When the rate of cultural change is maximum, individual thinking is not prized. As a consequence, we go with the flow. The problem is we spin as individual thinking ideas that looked more closely we would see for what they are — a way to manage risk by aligning with the crowd.
Risk management is not just the domain of organizations. Uncertainty affects how we think about the future and thus our appetite for making decisions proactively. But understanding the nature of risk and learning to make better decisions can help us become a better driving force of what we do. Nate Silver's excellent book, The Signal and the Noise: Why so Many Predictions Fail – but Some Don't provides a summary of the difference between risk and uncertainty:
Risk, as first articulated by the economist Frank H. Knight in 1921, is something that you can put a price on. Say that you'll win a poker hand unless your opponent draws to an inside straight: the changes of that happening are exactly 1 in 11. This is risk. It is not pleasant when you take a “bad beat” in poker, but at least you know the odds of it and can account for it ahead of time. In the long run, you'll make a profit from your opponents making desperate draws with insufficient odds.
Uncertainty, on the other hand, is risk that is hard to measure. You might have some vague awareness of the demons lurking out there. You might even be acutely concerned about them. But you have no real idea how many of them there are or when they might strike. Your back-of-the-envelope estimate might be off by a factor of 100 or by a factor of 1,000; there is no good way to know. This is uncertainty.
Risk greases the wheels of a free-market economy; uncertainty grinds them to a halt.
The context for Silver's lucid comparison is that of the alchemy that the rating agencies performed by spinning uncertainty into what looked and felt like risk. When we learn to identify risk, we can deal with it by understanding the odds and accounting for them in our decisions.
To deal with uncertainty we need to first understand what it does to us. In Uncertainty: Turning Fear and Doubt into Fuel for Brilliance Jonathan Fields says the reason we are terrified of the unknown is hardwired into us. Magnetic resonance studies show that:
When exposed to [an unknown fact] a part of the brain known as the amygdala, a core instigator of fear and anxiety, lights up, triggering a cascade of psychological and physiological events, sending impulses and chemicals rushing through our bodies that induce a state of hyper alertness and, for many, anywhere from mild to severe fear and anxiety.
Most people experience uncertainty as a form of suffering to be banished by any means necessary.
Most of us react to uncertainty strongly enough for it to be a limiting factor in our lives and in our willingness to act in the face of it.
But that is not the only limiting aspect of uncertainty, for it triggers something else — fear of judgement. Fields focuses specifically on artists and creators in many of his examples, but in some respect we are all creators, whether we work independently or in a large corporation.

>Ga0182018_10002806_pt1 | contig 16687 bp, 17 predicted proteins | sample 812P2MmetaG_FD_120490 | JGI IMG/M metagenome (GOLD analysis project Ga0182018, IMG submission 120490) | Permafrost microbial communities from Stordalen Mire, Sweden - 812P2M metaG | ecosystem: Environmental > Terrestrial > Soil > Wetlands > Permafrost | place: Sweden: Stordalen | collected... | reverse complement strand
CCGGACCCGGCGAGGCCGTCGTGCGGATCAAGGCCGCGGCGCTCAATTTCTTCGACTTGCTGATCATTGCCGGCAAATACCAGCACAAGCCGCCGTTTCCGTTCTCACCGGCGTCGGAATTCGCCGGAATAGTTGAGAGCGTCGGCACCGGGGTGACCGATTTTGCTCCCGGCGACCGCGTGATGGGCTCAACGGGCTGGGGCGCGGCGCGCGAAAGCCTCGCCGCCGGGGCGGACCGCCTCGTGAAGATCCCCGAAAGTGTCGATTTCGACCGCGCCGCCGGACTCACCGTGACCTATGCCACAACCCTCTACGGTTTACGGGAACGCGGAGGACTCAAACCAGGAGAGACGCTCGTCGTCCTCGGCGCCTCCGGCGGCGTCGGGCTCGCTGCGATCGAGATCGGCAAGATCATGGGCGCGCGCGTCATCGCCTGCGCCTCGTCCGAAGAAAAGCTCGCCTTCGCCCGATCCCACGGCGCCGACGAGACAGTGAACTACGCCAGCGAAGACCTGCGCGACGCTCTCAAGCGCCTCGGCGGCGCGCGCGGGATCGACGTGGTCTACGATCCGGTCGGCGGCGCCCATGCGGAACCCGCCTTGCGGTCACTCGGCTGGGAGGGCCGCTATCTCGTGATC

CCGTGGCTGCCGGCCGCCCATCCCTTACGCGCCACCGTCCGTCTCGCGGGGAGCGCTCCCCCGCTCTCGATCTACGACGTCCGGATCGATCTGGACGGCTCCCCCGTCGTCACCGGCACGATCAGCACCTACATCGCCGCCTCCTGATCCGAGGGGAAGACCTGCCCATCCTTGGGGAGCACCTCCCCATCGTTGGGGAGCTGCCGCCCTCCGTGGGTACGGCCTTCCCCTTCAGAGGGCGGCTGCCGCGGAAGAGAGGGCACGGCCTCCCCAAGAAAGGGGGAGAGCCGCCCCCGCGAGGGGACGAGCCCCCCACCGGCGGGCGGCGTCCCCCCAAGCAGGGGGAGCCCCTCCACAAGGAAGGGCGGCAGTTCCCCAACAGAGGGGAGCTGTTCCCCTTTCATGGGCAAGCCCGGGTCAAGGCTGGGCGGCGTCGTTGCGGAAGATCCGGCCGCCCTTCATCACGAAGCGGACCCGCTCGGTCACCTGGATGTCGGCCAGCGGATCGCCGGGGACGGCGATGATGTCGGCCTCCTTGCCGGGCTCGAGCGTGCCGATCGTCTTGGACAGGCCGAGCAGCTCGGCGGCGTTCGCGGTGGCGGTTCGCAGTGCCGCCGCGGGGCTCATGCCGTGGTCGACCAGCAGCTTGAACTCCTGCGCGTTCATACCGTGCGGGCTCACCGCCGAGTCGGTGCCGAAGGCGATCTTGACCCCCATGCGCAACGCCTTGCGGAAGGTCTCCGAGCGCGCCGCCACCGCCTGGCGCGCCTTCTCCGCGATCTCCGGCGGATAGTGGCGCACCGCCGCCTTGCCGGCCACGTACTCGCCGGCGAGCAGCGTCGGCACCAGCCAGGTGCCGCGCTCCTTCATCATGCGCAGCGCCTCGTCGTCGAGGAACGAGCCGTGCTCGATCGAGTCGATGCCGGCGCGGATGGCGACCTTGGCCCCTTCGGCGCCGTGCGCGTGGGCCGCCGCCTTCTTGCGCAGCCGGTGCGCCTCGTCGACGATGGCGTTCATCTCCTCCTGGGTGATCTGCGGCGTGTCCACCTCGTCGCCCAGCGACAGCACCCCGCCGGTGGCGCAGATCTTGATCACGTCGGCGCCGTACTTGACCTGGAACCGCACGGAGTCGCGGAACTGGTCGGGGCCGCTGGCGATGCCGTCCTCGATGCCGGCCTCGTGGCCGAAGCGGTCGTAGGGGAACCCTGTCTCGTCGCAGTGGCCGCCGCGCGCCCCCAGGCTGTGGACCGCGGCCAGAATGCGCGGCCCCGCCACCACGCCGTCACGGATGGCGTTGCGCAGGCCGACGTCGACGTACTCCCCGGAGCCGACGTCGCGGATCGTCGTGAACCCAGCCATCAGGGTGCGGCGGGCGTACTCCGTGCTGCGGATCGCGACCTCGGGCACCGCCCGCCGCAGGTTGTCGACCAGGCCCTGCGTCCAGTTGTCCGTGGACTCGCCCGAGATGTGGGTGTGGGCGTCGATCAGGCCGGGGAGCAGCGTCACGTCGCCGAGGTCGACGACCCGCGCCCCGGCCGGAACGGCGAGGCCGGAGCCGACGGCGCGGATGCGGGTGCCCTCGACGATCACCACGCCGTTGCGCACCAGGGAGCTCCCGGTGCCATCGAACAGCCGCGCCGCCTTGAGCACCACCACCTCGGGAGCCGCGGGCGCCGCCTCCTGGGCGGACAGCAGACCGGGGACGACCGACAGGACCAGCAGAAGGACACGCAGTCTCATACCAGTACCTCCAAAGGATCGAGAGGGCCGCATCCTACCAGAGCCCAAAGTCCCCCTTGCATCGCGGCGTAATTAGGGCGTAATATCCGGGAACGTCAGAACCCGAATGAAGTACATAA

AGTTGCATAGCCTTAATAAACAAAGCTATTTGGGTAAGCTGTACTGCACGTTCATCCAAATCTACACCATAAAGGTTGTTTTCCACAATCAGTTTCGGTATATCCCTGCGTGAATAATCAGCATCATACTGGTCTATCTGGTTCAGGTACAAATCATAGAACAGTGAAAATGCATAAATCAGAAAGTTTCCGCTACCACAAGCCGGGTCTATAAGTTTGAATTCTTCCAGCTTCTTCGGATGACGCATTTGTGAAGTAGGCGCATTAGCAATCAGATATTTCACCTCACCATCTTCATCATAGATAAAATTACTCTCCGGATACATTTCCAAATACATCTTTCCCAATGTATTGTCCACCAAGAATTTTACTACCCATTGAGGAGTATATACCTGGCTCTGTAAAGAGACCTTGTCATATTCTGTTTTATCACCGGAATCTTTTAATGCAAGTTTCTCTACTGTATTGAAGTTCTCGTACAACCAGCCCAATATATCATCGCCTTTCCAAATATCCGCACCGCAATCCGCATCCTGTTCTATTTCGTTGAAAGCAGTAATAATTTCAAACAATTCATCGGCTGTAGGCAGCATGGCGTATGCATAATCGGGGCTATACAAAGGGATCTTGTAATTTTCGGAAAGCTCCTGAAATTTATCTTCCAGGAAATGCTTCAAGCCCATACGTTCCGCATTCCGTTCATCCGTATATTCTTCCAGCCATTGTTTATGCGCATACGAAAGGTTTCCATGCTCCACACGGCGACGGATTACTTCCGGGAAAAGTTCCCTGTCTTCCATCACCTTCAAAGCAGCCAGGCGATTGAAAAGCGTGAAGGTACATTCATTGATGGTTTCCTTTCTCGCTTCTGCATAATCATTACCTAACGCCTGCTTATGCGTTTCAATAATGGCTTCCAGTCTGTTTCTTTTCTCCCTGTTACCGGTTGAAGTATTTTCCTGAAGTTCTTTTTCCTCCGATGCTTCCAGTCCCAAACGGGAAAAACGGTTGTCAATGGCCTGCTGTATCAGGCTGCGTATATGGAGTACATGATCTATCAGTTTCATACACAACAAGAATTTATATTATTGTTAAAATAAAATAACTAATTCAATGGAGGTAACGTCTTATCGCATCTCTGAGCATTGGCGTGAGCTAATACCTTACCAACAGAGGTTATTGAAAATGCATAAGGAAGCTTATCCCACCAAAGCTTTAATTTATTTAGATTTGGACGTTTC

Physical exercise and meditation, building better habits, a strong support network all help temper our automatic response to the unknown and keep us from getting stuck in uncertainty and fear mode. Fields also says we should own the story line. That means learning to run scenarios. To overcome fear and uncertainty about our path, we should ask three questions:
1. What if I go to zero? What would happen if I failed completely?
2. What if I Do Nothing? Fields says, “There is no way to move sideways in life. Not in relationships, not in business, not in spiritual growth, not in the quest to build something brilliant from nothing. There's only up or down.” He points out that if any of the following are left unaddressed over time: nagging pain becomes chronic; unrewarding work becomes soulless; our currently “passable” life becomes increasingly painful as we enter the long, slow slide toward death.
3. What if I Succeed? What would be the story line of success?
The rate of change has accelerated, and while individual thinking is not prized, it is more important than ever to learn to manage risk and deal with uncertainty. To become more resilient, we can and need to adapt. In The Harvest of Victory, Esme Wingfeld Stratford says:
“Life is the adaptation of creature to environment. In the pre-human past the tempo of that adaption has been limited, so that a revolutionary change in the environment has always meant the death to the species. Man, in the Machine Age, has contrived to revolutionize his own environment – an unprecedented feat. The crucial question is whether with discourse of reason will enable him to perform the equally unprecedented task of revolutionizing himself.
Failing that, his civilization, and possibly his species, are doomed, if only for the reason that the energies he has succeeded in exploiting are incomparably swift and potent to destroy than to benefit, and if not controlled by adequate intelligence, will inevitably do so.”